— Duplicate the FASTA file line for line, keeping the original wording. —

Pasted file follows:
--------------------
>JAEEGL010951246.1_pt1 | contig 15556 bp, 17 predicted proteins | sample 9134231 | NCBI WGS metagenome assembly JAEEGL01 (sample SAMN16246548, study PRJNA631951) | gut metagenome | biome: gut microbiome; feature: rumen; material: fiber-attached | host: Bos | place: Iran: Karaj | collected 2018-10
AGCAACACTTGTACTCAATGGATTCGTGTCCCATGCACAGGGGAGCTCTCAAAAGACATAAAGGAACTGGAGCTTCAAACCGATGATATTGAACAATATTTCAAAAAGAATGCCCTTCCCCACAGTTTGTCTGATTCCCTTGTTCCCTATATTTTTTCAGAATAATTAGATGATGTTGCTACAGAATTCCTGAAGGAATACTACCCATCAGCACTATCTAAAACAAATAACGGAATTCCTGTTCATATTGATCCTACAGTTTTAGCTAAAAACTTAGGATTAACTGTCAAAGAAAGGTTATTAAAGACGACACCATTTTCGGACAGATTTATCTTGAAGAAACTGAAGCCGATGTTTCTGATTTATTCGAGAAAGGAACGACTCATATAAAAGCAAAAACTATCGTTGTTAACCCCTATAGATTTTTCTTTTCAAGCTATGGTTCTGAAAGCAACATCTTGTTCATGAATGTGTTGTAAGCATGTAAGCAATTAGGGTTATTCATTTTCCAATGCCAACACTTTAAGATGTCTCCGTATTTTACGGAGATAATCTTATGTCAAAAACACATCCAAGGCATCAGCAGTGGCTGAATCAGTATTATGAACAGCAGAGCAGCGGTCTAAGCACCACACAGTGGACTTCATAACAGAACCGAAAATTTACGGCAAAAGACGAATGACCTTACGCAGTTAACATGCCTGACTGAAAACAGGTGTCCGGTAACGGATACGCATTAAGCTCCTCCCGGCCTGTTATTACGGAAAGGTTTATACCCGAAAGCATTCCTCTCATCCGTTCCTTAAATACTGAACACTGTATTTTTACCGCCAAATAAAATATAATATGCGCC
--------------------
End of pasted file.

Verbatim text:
>JAEEGL010951246.1_pt1 | contig 15556 bp, 17 predicted proteins | sample 9134231 | NCBI WGS metagenome assembly JAEEGL01 (sample SAMN16246548, study PRJNA631951) | gut metagenome | biome: gut microbiome; feature: rumen; material: fiber-attached | host: Bos | place: Iran: Karaj | collected 2018-10
AGCAACACTTGTACTCAATGGATTCGTGTCCCATGCACAGGGGAGCTCTCAAAAGACATAAAGGAACTGGAGCTTCAAACCGATGATATTGAACAATATTTCAAAAAGAATGCCCTTCCCCACAGTTTGTCTGATTCCCTTGTTCCCTATATTTTTTCAGAATAATTAGATGATGTTGCTACAGAATTCCTGAAGGAATACTACCCATCAGCACTATCTAAAACAAATAACGGAATTCCTGTTCATATTGATCCTACAGTTTTAGCTAAAAACTTAGGATTAACTGTCAAAGAAAGGTTATTAAAGACGACACCATTTTCGGACAGATTTATCTTGAAGAAACTGAAGCCGATGTTTCTGATTTATTCGAGAAAGGAACGACTCATATAAAAGCAAAAACTATCGTTGTTAACCCCTATAGATTTTTCTTTTCAAGCTATGGTTCTGAAAGCAACATCTTGTTCATGAATGTGTTGTAAGCATGTAAGCAATTAGGGTTATTCATTTTCCAATGCCAACACTTTAAGATGTCTCCGTATTTTACGGAGATAATCTTATGTCAAAAACACATCCAAGGCATCAGCAGTGGCTGAATCAGTATTATGAACAGCAGAGCAGCGGTCTAAGCACCACACAGTGGACTTCATAACAGAACCGAAAATTTACGGCAAAAGACGAATGACCTTACGCAGTTAACATGCCTGACTGAAAACAGGTGTCCGGTAACGGATACGCATTAAGCTCCTCCCGGCCTGTTATTACGGAAAGGTTTATACCCGAAAGCATTCCTCTCATCCGTTCCTTAAATACTGAACACTGTATTTTTACCGCCAAATAAAATATAATATGCGCC